Social workers are legally obligated to assess and support the 397,600 children in need and their families as they are one of society’s most vulnerable groups (DfE, 2014). The social worker’s role and responsibility is to ensure children’s additional needs are adequately met to try to reverse disadvantage and enable children to maximise their lives and potential. To achieve this objective, social workers sift through in-depth information in different areas of family life, both past and present, as the vast majority of issues affecting children evolve from external factors which particularly relate to parenting. Gathering data involves collaborating with the family and relevant professionals to understand the family’s plight and establish strengths which are built upon so future troubles are positively resolved independently.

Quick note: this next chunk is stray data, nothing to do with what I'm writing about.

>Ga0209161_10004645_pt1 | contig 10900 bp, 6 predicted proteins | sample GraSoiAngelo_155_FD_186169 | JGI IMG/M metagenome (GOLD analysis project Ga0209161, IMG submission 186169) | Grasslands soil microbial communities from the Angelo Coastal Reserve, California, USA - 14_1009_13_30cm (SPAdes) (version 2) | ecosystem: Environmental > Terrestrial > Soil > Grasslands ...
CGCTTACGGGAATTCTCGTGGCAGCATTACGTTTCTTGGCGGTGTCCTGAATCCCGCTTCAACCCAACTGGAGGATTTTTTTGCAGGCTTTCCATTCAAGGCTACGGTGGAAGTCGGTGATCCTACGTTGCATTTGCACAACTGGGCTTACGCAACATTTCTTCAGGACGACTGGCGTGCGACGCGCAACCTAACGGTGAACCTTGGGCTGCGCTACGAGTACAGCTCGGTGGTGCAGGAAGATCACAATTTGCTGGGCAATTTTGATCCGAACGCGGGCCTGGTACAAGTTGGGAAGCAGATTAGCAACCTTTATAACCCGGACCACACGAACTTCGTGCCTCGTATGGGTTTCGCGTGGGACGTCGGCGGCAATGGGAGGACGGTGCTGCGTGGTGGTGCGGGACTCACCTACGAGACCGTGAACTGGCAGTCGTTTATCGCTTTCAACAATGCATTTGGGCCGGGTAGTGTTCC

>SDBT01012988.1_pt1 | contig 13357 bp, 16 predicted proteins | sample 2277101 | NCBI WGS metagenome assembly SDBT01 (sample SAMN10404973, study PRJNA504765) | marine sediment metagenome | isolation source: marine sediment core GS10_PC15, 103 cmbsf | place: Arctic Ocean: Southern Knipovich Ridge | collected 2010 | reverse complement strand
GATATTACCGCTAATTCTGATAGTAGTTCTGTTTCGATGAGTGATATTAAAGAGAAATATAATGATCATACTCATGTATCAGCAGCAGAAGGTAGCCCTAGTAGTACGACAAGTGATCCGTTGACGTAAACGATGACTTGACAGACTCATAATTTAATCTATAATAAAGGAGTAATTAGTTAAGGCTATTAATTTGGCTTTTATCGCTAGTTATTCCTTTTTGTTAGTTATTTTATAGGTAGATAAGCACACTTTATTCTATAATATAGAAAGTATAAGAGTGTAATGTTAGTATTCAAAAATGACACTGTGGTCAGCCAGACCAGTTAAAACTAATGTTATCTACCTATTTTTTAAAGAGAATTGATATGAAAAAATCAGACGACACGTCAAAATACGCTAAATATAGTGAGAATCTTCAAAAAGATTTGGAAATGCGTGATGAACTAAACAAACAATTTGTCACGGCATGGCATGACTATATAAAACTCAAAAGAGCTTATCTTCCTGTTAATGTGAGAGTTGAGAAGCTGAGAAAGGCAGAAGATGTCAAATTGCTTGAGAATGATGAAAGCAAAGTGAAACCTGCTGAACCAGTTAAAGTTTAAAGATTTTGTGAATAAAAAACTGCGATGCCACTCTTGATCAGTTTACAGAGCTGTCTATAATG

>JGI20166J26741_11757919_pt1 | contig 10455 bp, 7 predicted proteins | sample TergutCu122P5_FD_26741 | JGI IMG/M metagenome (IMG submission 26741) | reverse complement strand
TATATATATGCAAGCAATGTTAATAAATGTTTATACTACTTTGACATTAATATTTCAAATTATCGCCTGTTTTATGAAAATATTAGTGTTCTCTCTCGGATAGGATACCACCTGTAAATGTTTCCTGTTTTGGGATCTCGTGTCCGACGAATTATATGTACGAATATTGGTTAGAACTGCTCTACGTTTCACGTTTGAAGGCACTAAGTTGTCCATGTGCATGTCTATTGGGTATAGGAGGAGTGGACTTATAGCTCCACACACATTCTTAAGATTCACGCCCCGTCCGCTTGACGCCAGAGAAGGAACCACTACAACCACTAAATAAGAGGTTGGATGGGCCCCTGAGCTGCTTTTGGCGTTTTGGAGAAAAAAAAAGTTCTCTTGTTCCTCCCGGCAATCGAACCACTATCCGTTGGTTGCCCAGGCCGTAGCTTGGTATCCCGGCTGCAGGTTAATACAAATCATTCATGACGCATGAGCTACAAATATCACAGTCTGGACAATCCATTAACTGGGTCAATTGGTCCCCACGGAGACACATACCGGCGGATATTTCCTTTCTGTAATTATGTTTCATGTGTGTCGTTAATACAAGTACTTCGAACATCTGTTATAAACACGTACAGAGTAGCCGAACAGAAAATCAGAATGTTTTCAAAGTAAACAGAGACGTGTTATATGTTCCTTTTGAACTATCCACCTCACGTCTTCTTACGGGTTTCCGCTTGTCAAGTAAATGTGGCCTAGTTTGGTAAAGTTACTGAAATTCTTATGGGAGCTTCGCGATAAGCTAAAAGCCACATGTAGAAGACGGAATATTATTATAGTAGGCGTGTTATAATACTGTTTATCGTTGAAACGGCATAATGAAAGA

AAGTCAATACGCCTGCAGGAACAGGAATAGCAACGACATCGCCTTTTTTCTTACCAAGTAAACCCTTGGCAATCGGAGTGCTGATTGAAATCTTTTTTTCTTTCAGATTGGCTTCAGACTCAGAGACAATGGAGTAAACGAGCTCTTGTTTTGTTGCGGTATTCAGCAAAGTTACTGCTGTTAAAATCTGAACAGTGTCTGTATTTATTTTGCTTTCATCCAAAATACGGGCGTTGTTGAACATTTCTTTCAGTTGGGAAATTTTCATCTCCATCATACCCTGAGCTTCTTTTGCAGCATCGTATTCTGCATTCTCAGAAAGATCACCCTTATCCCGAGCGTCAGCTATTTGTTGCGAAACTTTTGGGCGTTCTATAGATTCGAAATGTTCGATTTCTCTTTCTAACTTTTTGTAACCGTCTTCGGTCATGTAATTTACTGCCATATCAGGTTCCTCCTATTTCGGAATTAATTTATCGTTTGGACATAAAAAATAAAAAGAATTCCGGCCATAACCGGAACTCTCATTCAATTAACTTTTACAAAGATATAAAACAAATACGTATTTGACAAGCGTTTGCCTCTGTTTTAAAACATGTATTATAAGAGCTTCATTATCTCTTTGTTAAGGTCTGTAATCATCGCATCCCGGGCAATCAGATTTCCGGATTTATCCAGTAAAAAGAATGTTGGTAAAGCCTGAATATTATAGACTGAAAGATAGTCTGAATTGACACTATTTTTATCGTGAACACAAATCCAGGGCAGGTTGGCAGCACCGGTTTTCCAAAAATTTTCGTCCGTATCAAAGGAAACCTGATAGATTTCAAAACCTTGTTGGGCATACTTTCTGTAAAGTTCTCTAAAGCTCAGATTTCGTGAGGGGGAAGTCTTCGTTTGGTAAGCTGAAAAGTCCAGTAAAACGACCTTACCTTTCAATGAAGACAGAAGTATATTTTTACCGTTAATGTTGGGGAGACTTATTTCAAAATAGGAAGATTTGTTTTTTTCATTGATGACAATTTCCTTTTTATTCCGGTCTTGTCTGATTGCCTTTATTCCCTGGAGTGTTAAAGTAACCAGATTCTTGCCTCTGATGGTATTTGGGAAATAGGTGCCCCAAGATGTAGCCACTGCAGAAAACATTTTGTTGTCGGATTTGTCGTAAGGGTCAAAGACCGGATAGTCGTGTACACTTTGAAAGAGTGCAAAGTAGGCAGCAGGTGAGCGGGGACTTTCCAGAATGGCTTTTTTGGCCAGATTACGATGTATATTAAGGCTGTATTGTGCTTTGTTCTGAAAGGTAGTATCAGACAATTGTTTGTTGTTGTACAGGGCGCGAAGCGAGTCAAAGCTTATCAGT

Forman, G., & Hall, E. (2001). Wondering With Children: The Importance of Observation in Early Education: Five Reasons to Observe Children. ECRP: Early Childhood Research & Practice. Retrieved May 20, 2010, from http://ecrp.uiuc.edu/v7n2/forman.html